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Mycotoxins: the hidden cancer-causing fungus in corn, processed foods

By Sari Huhtala

If cancer prevention is on your radar, then eliminating corn from your diet ought to be at the top of your priority list, considering corn and corn-based products have the highest levels of fumonisins – a naturally-occurring fungus linked to cancer and immunotoxicity.

“Corn is the grain most vulnerable to fumonisin contamination. The levels of fumonisins can be quite high, even in the absence of visible signs of mould proliferation,” according to a Canadian Food Inspection Agency report: Multi-Mycotoxins in Corn Products, Crackers, Other Grain Products, Pasta and Gluten-Free Products – April 1, 2018 to March 31, 2019. Most processed foods on the market contain corn derivatives like dextrose, maltodextrin and corn starch.

The report highlights the results of studies on the presence of mycotoxins  (naturally-occurring fungus) in corn products, crackers and grain products – both domestic and imported, collected from regions across Canada from 2018 to 2019. Out of 750 samples analyzed, mycotoxins were present in 51 per cent of products. Researchers discovered 17 different mycotoxins within the samples, including aflatoxins, zearalenone and fumonisins.

“One aflatoxin form, aflatoxin B1, is among the most potent naturally-occurring liver carcinogens known,” the report states.

Among products texted, pasta was found to have the highest concentration of detectable mycotoxins.

Mycotoxins zeranol and zearalenone (ZEA) can be found in corn, grains and other plant foods, as well as in animal products. Research suggests the presence of ZEA may be cause for concern as ZEA are mycoestrogens and endocrine disruptors, according to a 2011 study in Science of the Total Environment. Zeranol is a synthetic form of the mycotoxin, used in both Canada and the U.S. to speed up the growth of animals for the meat industry. The European Union banned zeranol use in 1989, and any import of beef from North America, due to research that shows ZEA may promote cancer in humans.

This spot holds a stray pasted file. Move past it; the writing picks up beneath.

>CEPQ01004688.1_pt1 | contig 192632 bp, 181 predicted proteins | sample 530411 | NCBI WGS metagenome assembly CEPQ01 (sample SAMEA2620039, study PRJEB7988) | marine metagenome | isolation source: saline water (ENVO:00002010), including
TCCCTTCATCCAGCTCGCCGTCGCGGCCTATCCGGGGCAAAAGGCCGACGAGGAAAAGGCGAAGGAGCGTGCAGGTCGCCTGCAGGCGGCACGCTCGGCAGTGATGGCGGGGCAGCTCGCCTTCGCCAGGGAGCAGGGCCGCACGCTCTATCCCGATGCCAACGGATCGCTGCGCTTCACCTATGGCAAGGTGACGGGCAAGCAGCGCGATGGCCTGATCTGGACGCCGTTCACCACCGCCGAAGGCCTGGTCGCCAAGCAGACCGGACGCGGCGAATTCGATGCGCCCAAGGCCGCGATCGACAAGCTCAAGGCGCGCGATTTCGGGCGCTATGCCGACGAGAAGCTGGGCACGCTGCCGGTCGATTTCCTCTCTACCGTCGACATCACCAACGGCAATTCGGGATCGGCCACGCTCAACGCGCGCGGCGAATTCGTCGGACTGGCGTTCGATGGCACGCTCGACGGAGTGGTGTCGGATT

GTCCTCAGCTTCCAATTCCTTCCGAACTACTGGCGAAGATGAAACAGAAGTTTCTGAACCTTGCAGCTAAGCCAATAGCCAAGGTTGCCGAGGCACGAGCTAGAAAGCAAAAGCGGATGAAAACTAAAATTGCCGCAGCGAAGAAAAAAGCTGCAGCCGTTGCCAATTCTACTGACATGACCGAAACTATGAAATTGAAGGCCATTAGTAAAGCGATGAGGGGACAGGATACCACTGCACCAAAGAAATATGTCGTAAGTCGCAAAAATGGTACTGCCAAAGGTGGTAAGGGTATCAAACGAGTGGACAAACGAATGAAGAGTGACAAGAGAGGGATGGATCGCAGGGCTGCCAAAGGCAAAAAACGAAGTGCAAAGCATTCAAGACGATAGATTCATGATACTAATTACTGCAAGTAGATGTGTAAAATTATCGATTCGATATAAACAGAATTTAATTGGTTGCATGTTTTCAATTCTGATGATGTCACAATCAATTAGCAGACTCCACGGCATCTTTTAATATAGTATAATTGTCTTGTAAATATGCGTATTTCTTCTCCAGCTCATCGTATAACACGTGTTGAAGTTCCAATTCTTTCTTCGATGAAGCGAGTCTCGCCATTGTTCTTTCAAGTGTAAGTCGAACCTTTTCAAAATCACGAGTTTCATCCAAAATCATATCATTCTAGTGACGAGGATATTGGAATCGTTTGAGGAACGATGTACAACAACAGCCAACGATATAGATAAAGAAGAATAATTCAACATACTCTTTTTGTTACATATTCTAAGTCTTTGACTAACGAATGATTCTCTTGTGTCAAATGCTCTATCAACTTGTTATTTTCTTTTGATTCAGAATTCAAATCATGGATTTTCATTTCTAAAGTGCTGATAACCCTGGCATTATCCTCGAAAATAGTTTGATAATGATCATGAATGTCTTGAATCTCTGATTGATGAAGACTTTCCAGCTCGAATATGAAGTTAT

For the 2011 study, researchers recruited 163 girls, ages nine and 10, with the intent of understanding what effect mycoestrogens might have on body size and development in young girls. They discovered detectable levels of mycoestrogens in 78.5 per cent of the girls. The girls with detectable levels were more likely to be shorter, and less likely to have reached the start of breast development. Corn and beef consumption was also associated with higher levels of mycoestrogens. High levels of zearalenone were found in those who consumed high levels of popcorn.

Numerous studies, including a 2009 study in Toxicology Mechanisms and Methods, found naturally occurring zearalenone can contaminate wheat, corn, oats, hay and other grains, and can increase the risk of breast cancer.

The synthetic form zeranol has been found to stimulate the growth of breast cancer cells, and breast cancer cell proliferation, according to research in the Breast Journal and in the International Journal of Oncology. Research in the journal Breast Cancer Research and Treatment found that even when zeranol levels are about 30 times lower than the FDA-established limit in beef, abnormal cell growth can be “significant.”

The World Health Organization (WHO) published a report in 2018 highlighting concerns about human health and fumonisin exposure.

“In all animal species tested, fumonisin B1 has been associated with a wide range of adverse health effects, particularly on the liver and kidney. A particular concern is the cancer-causing potential of the toxins, thought to arise following disruption of fat metabolism by the toxins,” according to a 2018 WHO article on Fumonisns, entitled “Fumonisins are a significant health risk to livestock, and potentially also to humans.”

To reduce the risk of cancer, Breast Cancer Prevention Partners, a science-based policy and advocacy organization in the U.S., recommends consuming hormone-free meat products and limiting popcorn and consumption of other grains and grain-based products that may be contaminated with ZEAs.

Photo credit: ©[Whitestorm] via Canva

Sari Huhtala is the publisher and editor of Alive and Fit Magazine. She has over 25 years experience in journalism. She is a mother of 3 adult children. She has spent over 20 years navigating a healthy path for her family, one health hack at a time, as a single mom feeding her kids healthy on a shoestring budget. She also has over 15 years experience as a certified fitness specialist and personal trainer, 10 years experience as a reiki practitioner; she studied Shamanism and is currently completing yoga teacher training certification.

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